The Philosophy of Human Nature

By Howard P. Kainz | Go to book overview
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affirmative action, genetic, 44
age of obstinacy, the, 112, 115
astral body hypothesis, 160, 162
adulthood, stages of, 119–120
aesthetic sense, the, 114
aggressiveness, sex-related, 58, 60
Alcock, John
Alger, Horatio, 101
American Society for Psychical Research (ASPR), 139, 142, 153
American Revolution, 41
analogates, primary and secondary, 90–91
androgyny, 52
Aquinas, St. Thomas, xiii, 93
and Aristotelian biology, 53
love compared to knowledge, 131
on the vis cogitativa, 18
Aristophanes, 52
Aristotle, xiv, 1, 15, 71, 117–18, 120, 127, 151
emphasis on unity-in-duality, 88
on human differences from animals, 4–5, 6–8
on sexual differentiation, 53
theory of the soul, 158–59, 161
three types of love, 134–36
Augustine, St. Aurelius, 69, 87
Averroes, Ibn Rushd, 159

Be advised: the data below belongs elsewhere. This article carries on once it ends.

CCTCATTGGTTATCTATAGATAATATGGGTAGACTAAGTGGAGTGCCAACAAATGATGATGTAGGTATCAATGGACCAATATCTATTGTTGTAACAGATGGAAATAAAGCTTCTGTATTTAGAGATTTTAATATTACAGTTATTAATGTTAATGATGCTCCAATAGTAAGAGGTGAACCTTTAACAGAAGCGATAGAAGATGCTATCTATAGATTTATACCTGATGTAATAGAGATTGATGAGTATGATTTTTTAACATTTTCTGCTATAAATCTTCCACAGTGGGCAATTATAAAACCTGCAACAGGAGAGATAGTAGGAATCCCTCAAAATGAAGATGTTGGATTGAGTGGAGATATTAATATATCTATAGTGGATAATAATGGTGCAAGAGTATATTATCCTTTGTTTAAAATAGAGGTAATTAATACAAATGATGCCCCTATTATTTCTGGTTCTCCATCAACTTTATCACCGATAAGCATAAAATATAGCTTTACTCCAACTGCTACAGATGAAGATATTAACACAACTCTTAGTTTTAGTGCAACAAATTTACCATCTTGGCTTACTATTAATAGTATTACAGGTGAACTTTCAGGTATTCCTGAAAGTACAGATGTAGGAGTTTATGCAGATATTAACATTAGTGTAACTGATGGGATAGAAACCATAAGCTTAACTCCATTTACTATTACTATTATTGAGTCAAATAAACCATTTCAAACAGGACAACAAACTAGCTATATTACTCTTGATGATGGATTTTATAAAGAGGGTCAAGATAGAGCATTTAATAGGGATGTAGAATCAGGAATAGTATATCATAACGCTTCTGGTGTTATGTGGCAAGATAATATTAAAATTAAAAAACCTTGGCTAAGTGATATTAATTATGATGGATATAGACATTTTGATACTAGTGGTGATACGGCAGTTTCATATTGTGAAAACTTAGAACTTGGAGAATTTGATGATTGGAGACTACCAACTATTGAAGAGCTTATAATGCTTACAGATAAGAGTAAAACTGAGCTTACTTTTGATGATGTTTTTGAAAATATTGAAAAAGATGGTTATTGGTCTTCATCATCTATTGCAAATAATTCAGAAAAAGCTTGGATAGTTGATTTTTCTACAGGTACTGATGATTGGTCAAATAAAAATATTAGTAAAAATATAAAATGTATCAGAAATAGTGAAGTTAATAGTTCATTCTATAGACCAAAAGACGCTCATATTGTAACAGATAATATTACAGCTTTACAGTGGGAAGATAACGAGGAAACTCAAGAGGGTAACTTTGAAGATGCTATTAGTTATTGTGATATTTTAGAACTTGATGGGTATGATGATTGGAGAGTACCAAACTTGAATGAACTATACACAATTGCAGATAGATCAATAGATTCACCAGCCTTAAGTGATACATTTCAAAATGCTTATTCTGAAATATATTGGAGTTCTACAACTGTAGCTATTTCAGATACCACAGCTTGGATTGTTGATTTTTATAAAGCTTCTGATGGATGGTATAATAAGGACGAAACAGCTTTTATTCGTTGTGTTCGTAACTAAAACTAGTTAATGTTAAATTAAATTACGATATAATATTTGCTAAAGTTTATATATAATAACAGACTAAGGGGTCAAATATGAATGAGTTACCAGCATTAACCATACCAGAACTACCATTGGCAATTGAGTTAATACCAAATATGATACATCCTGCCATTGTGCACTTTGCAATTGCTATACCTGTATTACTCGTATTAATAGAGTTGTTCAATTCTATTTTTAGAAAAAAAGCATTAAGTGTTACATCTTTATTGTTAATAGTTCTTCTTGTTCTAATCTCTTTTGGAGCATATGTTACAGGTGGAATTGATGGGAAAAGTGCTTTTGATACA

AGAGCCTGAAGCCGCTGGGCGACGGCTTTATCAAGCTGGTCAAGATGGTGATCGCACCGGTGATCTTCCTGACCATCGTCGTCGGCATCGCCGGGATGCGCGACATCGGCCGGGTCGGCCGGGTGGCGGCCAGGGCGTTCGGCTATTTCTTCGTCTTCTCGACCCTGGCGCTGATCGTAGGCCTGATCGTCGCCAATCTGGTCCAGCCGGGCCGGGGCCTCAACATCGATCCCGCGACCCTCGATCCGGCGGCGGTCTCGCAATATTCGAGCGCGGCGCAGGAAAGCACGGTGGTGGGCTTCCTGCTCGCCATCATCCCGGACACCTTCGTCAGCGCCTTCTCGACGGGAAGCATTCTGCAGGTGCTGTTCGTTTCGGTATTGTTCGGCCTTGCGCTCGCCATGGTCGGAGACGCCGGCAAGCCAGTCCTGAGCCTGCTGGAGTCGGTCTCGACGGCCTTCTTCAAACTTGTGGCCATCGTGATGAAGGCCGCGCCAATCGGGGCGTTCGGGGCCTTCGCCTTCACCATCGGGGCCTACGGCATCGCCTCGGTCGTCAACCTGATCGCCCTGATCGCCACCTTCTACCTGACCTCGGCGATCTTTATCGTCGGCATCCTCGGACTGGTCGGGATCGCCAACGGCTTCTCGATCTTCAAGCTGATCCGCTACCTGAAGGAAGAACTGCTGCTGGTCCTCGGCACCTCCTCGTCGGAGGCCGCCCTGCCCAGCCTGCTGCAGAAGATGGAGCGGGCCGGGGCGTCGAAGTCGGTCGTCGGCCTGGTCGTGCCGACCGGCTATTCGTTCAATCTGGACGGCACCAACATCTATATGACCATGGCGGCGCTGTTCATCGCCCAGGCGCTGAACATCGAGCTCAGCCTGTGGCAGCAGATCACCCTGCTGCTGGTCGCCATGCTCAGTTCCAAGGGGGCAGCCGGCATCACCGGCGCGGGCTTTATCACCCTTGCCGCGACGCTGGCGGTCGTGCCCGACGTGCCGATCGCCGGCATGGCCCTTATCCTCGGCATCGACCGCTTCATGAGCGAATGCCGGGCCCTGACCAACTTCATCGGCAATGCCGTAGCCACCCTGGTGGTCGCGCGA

Basic Limiting Principles governing natural events, 147
Baron-Cohen, Simon, 61
behaviorism, 107
Behe, Michael, 68
belief, as a prerequisite for reality, 163–64
Benbow, Camilla, 58
Bergson, Henri, and intellectual intuition, 18–19
Berkeley, Bishop George, 86
Berthold, Arnold, 50
Berwick, Robert, on analyzing language types, 25
Bio-PK, 144
birth control, 31
Blackmore, Susan, 147
brain development, in males and females, 63
British royalty, 41
Broad, C.D., 147
Buber, Martin, xiii
Buddhism, 86, 156, 160
Cassirer, Ernst, 6, 9
caste system in India, 42
physical, as a prime analogate, 90
physical-mental, as alternative
prime analogate, 90
Chomsky, Noam:
on the language-instinct, 24–26, 29


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